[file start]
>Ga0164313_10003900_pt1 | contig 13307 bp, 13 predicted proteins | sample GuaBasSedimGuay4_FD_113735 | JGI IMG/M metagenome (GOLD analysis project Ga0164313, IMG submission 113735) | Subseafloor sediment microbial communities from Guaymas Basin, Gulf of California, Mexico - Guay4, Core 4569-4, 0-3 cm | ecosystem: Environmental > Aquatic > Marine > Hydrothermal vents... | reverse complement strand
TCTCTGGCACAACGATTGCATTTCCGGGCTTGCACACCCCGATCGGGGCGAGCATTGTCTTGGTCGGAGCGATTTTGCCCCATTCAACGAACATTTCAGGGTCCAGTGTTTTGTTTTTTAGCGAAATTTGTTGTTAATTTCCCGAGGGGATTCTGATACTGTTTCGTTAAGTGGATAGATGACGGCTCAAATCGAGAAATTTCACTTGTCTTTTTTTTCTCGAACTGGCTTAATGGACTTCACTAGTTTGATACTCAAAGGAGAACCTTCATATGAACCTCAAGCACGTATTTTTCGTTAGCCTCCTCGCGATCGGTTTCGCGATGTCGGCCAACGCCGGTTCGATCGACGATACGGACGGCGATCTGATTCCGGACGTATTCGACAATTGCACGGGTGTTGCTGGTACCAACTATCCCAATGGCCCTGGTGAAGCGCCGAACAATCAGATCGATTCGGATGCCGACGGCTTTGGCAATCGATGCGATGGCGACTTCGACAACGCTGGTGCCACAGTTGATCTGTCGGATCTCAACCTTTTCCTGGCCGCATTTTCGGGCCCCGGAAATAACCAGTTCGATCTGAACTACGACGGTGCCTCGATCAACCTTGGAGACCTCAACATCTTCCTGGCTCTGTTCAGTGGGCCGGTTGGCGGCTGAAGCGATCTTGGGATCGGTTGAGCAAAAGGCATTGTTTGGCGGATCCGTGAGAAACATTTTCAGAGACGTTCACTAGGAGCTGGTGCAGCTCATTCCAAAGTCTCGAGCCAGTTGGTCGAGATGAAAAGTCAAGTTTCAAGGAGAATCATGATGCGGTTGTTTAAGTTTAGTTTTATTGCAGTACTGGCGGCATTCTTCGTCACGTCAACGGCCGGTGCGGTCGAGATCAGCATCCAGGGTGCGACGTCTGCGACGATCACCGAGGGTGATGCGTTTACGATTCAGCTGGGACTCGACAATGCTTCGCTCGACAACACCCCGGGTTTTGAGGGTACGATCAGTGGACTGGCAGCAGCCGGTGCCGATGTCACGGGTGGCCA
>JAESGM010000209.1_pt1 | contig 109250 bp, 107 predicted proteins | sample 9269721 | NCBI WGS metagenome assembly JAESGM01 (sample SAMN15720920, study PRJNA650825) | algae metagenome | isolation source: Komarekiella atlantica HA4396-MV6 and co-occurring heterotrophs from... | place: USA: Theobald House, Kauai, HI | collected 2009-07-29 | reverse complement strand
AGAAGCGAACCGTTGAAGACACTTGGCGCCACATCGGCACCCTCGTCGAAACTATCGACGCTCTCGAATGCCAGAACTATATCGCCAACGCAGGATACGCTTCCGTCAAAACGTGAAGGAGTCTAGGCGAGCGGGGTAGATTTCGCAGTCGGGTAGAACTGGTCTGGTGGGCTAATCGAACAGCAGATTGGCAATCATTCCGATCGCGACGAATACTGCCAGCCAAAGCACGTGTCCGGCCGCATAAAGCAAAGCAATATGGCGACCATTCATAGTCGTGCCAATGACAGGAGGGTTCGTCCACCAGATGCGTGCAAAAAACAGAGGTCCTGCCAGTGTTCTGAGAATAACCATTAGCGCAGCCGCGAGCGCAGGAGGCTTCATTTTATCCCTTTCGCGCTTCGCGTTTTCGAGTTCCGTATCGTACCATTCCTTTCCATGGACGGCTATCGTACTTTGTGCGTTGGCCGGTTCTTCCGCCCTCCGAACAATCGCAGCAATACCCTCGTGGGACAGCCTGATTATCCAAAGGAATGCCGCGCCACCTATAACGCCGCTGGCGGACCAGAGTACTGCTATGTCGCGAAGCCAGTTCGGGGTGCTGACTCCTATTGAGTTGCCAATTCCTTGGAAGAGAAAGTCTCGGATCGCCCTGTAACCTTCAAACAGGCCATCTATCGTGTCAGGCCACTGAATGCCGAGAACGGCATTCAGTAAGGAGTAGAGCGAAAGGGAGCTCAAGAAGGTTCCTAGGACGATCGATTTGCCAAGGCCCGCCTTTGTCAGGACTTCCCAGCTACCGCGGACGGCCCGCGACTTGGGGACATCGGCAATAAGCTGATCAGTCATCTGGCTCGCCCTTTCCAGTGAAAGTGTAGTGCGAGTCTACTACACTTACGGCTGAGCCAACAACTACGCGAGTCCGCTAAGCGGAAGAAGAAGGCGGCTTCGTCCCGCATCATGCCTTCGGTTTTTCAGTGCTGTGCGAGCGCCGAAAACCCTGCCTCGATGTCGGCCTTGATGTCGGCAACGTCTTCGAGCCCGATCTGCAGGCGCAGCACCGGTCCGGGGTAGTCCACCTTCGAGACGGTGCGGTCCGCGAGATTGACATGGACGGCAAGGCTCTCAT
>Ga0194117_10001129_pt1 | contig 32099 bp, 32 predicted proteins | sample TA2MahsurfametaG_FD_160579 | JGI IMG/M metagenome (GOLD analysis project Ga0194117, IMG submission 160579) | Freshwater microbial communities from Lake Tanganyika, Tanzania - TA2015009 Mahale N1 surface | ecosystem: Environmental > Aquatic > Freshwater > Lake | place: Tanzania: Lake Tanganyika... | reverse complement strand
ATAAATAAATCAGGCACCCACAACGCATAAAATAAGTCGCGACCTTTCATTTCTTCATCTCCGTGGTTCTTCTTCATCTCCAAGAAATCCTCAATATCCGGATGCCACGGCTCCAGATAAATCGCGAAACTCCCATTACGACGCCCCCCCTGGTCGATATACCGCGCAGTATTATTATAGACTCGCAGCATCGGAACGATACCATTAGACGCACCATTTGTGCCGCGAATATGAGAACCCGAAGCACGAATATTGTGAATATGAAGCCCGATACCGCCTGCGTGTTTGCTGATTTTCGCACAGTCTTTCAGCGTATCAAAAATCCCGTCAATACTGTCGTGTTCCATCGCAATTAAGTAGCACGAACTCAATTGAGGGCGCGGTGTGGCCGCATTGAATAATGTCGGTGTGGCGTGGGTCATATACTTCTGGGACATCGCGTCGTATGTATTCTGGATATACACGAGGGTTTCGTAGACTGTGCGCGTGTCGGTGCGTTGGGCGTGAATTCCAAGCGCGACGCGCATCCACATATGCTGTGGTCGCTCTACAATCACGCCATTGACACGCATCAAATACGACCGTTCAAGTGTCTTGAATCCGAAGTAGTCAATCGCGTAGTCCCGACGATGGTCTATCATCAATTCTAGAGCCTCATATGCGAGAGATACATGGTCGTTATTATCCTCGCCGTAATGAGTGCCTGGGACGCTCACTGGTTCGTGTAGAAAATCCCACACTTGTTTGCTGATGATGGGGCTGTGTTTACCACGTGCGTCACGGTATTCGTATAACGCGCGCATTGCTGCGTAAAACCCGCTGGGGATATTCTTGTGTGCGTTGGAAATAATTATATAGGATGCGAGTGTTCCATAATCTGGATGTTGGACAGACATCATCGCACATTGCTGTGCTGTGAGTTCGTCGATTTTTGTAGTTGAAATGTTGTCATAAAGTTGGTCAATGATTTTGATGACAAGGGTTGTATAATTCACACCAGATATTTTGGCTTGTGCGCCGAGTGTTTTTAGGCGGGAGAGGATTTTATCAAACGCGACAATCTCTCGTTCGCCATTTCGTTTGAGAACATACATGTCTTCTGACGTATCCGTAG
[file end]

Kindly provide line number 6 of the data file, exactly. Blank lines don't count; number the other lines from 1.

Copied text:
ATAAATAAATCAGGCACCCACAACGCATAAAATAAGTCGCGACCTTTCATTTCTTCATCTCCGTGGTTCTTCTTCATCTCCAAGAAATCCTCAATATCCGGATGCCACGGCTCCAGATAAATCGCGAAACTCCCATTACGACGCCCCCCCTGGTCGATATACCGCGCAGTATTATTATAGACTCGCAGCATCGGAACGATACCATTAGACGCACCATTTGTGCCGCGAATATGAGAACCCGAAGCACGAATATTGTGAATATGAAGCCCGATACCGCCTGCGTGTTTGCTGATTTTCGCACAGTCTTTCAGCGTATCAAAAATCCCGTCAATACTGTCGTGTTCCATCGCAATTAAGTAGCACGAACTCAATTGAGGGCGCGGTGTGGCCGCATTGAATAATGTCGGTGTGGCGTGGGTCATATACTTCTGGGACATCGCGTCGTATGTATTCTGGATATACACGAGGGTTTCGTAGACTGTGCGCGTGTCGGTGCGTTGGGCGTGAATTCCAAGCGCGACGCGCATCCACATATGCTGTGGTCGCTCTACAATCACGCCATTGACACGCATCAAATACGACCGTTCAAGTGTCTTGAATCCGAAGTAGTCAATCGCGTAGTCCCGACGATGGTCTATCATCAATTCTAGAGCCTCATATGCGAGAGATACATGGTCGTTATTATCCTCGCCGTAATGAGTGCCTGGGACGCTCACTGGTTCGTGTAGAAAATCCCACACTTGTTTGCTGATGATGGGGCTGTGTTTACCACGTGCGTCACGGTATTCGTATAACGCGCGCATTGCTGCGTAAAACCCGCTGGGGATATTCTTGTGTGCGTTGGAAATAATTATATAGGATGCGAGTGTTCCATAATCTGGATGTTGGACAGACATCATCGCACATTGCTGTGCTGTGAGTTCGTCGATTTTTGTAGTTGAAATGTTGTCATAAAGTTGGTCAATGATTTTGATGACAAGGGTTGTATAATTCACACCAGATATTTTGGCTTGTGCGCCGAGTGTTTTTAGGCGGGAGAGGATTTTATCAAACGCGACAATCTCTCGTTCGCCATTTCGTTTGAGAACATACATGTCTTCTGACGTATCCGTAG